Radiosurgery for large cerebral arteriovenous malformations.
ABSTRACT Radiosurgery is an effective treatment option for patients with small to medium sized arteriovenous malformations. However, it is not generally accepted as an effective tool for larger (>14 cm(3)) arteriovenous malformations because of low obliteration rates. The authors assessed the applicability and effectiveness of radiosurgery for large arteriovenous malformations.
We performed a retrospective study of 46 consecutive patients with more than 14 ml of arteriovenous malformations who were treated with radiosurgery using a linear accelerator and gamma knife (GK). They were grouped according to their initial clinical presentation-17 presented with and 29 without haemorrhage. To assess the effect of embolization, these 46 patients were also regrouped into two subgroups-25 with and 21 without preradiosurgical embolization. Arteriovenous malformations found to have been incompletely obliterated after 3-year follow-up neuroimaging studies were re-treated using a GK.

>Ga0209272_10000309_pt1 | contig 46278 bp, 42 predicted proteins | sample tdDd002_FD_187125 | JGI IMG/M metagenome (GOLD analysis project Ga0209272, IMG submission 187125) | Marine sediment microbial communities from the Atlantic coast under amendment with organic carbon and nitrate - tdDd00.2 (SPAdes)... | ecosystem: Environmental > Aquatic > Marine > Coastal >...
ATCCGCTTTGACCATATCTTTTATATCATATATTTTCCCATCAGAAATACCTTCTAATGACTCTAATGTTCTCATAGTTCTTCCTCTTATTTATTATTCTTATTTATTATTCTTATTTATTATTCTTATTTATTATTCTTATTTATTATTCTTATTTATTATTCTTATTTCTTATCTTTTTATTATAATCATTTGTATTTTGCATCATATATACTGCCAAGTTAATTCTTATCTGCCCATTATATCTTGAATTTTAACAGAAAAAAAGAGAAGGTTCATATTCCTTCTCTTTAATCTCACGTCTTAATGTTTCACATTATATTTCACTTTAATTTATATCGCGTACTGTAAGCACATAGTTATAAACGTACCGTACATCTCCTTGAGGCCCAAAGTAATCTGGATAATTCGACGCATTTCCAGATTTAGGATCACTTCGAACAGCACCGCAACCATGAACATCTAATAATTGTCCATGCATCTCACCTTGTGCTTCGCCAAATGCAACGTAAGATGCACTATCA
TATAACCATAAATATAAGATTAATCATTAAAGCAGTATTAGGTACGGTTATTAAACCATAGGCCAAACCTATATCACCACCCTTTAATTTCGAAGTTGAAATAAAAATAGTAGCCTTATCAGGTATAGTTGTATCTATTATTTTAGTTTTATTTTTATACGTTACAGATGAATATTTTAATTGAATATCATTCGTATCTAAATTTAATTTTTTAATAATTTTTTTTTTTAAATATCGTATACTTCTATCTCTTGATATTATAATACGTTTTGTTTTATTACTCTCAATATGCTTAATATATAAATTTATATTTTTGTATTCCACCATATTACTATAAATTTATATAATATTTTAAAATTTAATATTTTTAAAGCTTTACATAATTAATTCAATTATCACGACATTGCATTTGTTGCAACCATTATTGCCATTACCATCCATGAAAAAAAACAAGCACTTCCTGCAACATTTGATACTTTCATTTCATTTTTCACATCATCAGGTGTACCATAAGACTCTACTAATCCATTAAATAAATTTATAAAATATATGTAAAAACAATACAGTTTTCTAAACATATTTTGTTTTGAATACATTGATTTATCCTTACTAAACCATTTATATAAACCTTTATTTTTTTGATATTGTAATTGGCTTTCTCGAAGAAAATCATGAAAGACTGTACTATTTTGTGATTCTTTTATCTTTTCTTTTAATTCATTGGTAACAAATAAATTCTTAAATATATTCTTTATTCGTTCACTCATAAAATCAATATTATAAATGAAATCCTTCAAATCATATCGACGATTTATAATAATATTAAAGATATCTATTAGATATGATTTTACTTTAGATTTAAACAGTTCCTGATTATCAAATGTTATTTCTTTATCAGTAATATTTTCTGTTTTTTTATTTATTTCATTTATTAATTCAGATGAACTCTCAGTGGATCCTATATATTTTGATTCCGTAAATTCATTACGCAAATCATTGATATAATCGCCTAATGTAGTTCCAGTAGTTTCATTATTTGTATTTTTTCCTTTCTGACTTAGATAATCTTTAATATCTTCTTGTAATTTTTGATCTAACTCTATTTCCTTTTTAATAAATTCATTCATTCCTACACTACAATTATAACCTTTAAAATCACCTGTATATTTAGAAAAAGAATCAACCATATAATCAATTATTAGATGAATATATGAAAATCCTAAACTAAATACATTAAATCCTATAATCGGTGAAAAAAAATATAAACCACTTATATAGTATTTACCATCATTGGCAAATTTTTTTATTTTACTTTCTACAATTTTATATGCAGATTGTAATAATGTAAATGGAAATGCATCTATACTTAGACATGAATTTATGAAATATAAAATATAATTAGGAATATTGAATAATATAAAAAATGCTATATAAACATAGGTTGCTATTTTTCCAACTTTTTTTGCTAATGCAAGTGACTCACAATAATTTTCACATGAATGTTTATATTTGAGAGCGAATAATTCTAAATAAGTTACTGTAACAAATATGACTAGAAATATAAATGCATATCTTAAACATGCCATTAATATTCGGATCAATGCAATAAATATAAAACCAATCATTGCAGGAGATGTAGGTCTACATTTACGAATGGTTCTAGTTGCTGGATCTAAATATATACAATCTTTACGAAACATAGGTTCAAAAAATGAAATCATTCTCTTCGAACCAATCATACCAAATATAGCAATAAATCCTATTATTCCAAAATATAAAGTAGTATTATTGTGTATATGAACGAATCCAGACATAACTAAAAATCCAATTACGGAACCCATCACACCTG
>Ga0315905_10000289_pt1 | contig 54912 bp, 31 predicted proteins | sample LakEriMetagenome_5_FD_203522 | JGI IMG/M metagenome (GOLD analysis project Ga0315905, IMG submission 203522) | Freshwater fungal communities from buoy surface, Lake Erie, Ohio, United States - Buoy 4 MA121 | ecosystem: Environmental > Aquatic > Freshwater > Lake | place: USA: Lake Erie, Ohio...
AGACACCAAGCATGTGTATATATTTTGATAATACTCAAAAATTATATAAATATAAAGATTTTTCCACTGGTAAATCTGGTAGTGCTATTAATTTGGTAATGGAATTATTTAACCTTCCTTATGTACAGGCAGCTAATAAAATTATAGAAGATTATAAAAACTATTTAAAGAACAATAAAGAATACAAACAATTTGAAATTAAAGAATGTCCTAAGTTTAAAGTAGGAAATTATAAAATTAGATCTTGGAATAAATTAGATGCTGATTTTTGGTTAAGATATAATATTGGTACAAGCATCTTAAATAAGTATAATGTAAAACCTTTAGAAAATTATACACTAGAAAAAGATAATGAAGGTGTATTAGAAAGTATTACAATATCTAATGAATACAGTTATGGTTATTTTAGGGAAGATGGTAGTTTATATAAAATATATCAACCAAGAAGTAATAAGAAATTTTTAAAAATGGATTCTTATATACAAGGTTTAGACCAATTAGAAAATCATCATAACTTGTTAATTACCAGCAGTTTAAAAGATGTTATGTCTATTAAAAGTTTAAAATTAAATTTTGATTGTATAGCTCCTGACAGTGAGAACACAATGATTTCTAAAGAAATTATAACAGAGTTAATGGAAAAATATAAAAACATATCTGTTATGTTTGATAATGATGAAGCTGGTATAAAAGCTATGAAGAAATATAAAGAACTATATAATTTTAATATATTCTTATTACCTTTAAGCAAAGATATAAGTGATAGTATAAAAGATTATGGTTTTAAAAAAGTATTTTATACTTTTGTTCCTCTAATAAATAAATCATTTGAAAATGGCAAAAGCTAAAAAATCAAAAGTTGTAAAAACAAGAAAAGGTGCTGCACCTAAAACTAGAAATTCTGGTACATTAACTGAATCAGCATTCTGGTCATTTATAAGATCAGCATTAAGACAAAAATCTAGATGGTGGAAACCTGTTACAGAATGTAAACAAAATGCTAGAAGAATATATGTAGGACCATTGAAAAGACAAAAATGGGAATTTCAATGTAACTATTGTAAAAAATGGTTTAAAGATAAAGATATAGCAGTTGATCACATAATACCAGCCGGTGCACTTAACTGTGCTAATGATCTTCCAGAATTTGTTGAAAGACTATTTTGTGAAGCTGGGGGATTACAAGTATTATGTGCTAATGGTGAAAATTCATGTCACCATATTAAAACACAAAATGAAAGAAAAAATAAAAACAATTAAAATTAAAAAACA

The mean treatment volume was 29.5 ml (range, 14.0-65.0) and the mean marginal dose was 14.1 Gy (range, 10.0-20.0). The mean clinical follow-up periods after initial radiosurgery was 78.1 months (range, 34.0-166.4). Depending on the results of the angiography, 11 of 33 patients after the first radiosurgery and three of four patients after the second radiosurgery showed complete obliteration. Twenty patients received the second radiosurgery and their mean volume was significantly smaller than their initial volume (P = 0.017). The annual haemorrhage rate after radiosurgery was 2.9% in the haemorrhage group (mean follow-up 73.3 months) and 3.1% in the nonhaemorrhage group (mean follow-up 66.5 months) (P = 0.941). Preradiosurgical embolization increased the risk of haemorrhage for the nonhaemorrhage group (HR, 28.03; 95% CI, 1.08-6,759.64; P = 0.039), whereas it had no effect on the haemorrhage group. Latency period haemorrhage occurred in eight patients in the embolization group, but in no patient in the nonembolization group (P = 0.004).